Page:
There are other paradoxes too like how the Amish desire peaceful living – simple farm living amongst simple people – and yet they will shun people and chase them out of the area if they do not adhere to Amish guidelines. They are openly disparaging towards anyone who does not follow the Amish traditions especially if they are considered to be part of the Amish community and have the harshest punishments for those they believe are disobeying. How is that peaceful living?
All through The Thorn this one question sneaks in: is it better to be Amish or English? Which one is preferable? Which one is right? The Amish practice some good principles but their world is fraught with paradoxes which make things difficult. Which side do you choose? Both sisters Rose and Hen battle with this one. They have both been raised in the Amish way, raised to believe it is the only right way. But their associations have taught them that the Amish way is not the only way and may not even be the right way. Now they have a decision to make: Amish or English? Which way should they go? Which path should they choose? Hen’s choice is more explicit. Does she stay in the English world or leave it? Rose’s choice is more implicit. She knows she should stay in her Amish world but there is a tug from the outside world which she is battling to stop. But, if you think the choice is easy, add to their decisions their family, their futures, their own hearts and their faith and the decision becomes almost impossible.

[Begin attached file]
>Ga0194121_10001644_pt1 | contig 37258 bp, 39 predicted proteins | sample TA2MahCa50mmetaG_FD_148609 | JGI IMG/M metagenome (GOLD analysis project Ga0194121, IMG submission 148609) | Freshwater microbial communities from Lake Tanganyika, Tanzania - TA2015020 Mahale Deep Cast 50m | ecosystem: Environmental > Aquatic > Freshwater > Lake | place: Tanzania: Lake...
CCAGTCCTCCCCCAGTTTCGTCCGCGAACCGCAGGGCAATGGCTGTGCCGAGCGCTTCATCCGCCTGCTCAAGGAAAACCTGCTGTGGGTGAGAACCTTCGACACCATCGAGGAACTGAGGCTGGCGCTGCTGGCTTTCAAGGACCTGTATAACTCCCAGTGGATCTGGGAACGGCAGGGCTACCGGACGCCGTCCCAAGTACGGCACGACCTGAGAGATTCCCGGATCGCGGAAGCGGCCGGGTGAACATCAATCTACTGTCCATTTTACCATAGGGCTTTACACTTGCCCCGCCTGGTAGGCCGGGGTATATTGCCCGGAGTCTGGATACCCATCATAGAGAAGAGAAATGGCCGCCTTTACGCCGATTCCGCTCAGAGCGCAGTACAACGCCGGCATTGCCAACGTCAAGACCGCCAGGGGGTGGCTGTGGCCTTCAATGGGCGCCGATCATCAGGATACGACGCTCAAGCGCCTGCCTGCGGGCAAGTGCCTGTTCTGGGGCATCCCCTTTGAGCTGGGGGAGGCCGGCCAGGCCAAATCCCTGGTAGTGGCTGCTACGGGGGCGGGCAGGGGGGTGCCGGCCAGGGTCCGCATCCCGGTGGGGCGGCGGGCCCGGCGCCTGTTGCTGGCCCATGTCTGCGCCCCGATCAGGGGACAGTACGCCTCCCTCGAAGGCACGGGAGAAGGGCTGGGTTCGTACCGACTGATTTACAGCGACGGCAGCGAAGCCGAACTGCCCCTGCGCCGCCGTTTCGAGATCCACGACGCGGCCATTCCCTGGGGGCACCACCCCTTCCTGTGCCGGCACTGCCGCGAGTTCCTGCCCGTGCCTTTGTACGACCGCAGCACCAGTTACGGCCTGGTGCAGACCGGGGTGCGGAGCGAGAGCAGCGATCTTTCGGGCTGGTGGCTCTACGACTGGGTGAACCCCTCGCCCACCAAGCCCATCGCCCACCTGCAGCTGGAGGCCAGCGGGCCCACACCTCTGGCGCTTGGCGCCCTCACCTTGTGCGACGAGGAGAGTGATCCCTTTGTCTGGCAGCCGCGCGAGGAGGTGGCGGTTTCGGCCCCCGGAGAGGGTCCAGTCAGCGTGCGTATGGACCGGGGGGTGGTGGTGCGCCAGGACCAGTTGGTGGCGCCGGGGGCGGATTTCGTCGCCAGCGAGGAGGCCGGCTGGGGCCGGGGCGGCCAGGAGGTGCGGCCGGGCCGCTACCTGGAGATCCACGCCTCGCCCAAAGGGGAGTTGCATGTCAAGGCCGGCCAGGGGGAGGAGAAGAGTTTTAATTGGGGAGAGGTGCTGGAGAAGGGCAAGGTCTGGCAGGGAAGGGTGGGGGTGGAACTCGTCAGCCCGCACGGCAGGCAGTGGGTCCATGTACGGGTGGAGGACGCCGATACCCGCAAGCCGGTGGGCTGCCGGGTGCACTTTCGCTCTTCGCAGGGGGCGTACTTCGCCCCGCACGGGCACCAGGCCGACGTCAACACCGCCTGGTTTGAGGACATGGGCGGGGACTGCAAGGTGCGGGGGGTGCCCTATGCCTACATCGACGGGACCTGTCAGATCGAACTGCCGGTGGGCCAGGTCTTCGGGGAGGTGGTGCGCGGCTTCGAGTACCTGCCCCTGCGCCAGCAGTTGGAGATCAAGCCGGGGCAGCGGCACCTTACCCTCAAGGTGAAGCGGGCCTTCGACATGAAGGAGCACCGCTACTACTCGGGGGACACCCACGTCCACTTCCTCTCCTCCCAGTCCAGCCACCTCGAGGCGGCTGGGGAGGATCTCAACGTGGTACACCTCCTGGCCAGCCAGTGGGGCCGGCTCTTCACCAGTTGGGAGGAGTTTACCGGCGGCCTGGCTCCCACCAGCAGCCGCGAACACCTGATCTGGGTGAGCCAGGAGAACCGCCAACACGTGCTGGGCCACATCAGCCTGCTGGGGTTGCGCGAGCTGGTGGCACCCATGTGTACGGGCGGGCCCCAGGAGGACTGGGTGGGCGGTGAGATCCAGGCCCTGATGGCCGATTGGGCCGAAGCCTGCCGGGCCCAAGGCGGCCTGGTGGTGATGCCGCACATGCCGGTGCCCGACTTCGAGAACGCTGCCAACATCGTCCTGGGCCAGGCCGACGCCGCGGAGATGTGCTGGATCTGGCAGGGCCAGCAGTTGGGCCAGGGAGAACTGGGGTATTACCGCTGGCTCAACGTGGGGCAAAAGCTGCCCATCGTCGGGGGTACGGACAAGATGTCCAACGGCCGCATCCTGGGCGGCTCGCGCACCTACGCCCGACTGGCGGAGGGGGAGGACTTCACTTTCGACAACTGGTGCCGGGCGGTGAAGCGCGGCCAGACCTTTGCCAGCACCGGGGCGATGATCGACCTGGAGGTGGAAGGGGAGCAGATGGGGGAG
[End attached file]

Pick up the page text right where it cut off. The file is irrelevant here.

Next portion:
What would you choose: Amish or English? Would you like to live a simple life of faith with simple problems to deal with or would you miss your modern conveniences (like electricity) too much? And what do you think Rose an Hen should do? Should the follow their hearts or their heads? Should they choose Amish or English?
Read the book and see what each sister decides. Amish or English? That is the question. Then (using your modern computer ;)) head on over to The Challenge page and make sure you update your reading score. I really hope you enjoy this book as much as I did.